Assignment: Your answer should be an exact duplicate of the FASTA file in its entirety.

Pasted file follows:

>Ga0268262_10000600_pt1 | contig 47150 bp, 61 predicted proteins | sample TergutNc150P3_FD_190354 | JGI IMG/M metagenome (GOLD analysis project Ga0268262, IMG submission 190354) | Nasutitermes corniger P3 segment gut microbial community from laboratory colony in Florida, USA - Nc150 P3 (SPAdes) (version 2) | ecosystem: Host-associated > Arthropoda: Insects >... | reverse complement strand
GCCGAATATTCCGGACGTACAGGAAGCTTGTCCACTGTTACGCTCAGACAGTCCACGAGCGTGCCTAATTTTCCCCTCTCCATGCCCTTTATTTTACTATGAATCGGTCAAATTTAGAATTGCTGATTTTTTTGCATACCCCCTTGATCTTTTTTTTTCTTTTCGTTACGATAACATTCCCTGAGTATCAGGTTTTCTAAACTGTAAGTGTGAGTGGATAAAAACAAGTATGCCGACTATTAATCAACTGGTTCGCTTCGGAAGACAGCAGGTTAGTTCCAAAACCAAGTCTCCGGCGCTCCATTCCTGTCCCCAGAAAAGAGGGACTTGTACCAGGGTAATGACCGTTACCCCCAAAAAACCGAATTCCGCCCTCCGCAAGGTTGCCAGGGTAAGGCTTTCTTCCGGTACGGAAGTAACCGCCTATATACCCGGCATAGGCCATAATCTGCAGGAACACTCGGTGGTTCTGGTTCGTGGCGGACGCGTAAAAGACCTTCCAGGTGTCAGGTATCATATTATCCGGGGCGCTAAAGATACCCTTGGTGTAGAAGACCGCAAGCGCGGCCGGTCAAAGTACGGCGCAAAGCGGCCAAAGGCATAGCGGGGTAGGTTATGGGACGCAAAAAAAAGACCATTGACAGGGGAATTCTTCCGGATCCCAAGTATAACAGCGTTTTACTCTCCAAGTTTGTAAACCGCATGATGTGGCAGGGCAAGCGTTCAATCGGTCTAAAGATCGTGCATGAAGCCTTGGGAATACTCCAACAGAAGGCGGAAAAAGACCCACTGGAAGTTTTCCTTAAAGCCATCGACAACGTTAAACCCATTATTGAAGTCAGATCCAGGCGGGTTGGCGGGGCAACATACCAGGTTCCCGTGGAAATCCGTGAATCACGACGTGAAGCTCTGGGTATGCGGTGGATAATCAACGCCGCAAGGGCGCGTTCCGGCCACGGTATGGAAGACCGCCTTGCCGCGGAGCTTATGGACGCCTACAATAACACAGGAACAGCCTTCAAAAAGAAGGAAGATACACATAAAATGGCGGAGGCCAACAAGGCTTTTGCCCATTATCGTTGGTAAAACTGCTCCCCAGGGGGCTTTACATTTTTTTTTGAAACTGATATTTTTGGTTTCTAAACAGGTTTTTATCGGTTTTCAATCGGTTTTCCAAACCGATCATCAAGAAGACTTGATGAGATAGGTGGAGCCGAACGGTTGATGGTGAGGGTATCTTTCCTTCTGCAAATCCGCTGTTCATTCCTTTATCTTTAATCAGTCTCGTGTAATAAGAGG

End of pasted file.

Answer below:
>Ga0268262_10000600_pt1 | contig 47150 bp, 61 predicted proteins | sample TergutNc150P3_FD_190354 | JGI IMG/M metagenome (GOLD analysis project Ga0268262, IMG submission 190354) | Nasutitermes corniger P3 segment gut microbial community from laboratory colony in Florida, USA - Nc150 P3 (SPAdes) (version 2) | ecosystem: Host-associated > Arthropoda: Insects >... | reverse complement strand
GCCGAATATTCCGGACGTACAGGAAGCTTGTCCACTGTTACGCTCAGACAGTCCACGAGCGTGCCTAATTTTCCCCTCTCCATGCCCTTTATTTTACTATGAATCGGTCAAATTTAGAATTGCTGATTTTTTTGCATACCCCCTTGATCTTTTTTTTTCTTTTCGTTACGATAACATTCCCTGAGTATCAGGTTTTCTAAACTGTAAGTGTGAGTGGATAAAAACAAGTATGCCGACTATTAATCAACTGGTTCGCTTCGGAAGACAGCAGGTTAGTTCCAAAACCAAGTCTCCGGCGCTCCATTCCTGTCCCCAGAAAAGAGGGACTTGTACCAGGGTAATGACCGTTACCCCCAAAAAACCGAATTCCGCCCTCCGCAAGGTTGCCAGGGTAAGGCTTTCTTCCGGTACGGAAGTAACCGCCTATATACCCGGCATAGGCCATAATCTGCAGGAACACTCGGTGGTTCTGGTTCGTGGCGGACGCGTAAAAGACCTTCCAGGTGTCAGGTATCATATTATCCGGGGCGCTAAAGATACCCTTGGTGTAGAAGACCGCAAGCGCGGCCGGTCAAAGTACGGCGCAAAGCGGCCAAAGGCATAGCGGGGTAGGTTATGGGACGCAAAAAAAAGACCATTGACAGGGGAATTCTTCCGGATCCCAAGTATAACAGCGTTTTACTCTCCAAGTTTGTAAACCGCATGATGTGGCAGGGCAAGCGTTCAATCGGTCTAAAGATCGTGCATGAAGCCTTGGGAATACTCCAACAGAAGGCGGAAAAAGACCCACTGGAAGTTTTCCTTAAAGCCATCGACAACGTTAAACCCATTATTGAAGTCAGATCCAGGCGGGTTGGCGGGGCAACATACCAGGTTCCCGTGGAAATCCGTGAATCACGACGTGAAGCTCTGGGTATGCGGTGGATAATCAACGCCGCAAGGGCGCGTTCCGGCCACGGTATGGAAGACCGCCTTGCCGCGGAGCTTATGGACGCCTACAATAACACAGGAACAGCCTTCAAAAAGAAGGAAGATACACATAAAATGGCGGAGGCCAACAAGGCTTTTGCCCATTATCGTTGGTAAAACTGCTCCCCAGGGGGCTTTACATTTTTTTTTGAAACTGATATTTTTGGTTTCTAAACAGGTTTTTATCGGTTTTCAATCGGTTTTCCAAACCGATCATCAAGAAGACTTGATGAGATAGGTGGAGCCGAACGGTTGATGGTGAGGGTATCTTTCCTTCTGCAAATCCGCTGTTCATTCCTTTATCTTTAATCAGTCTCGTGTAATAAGAGG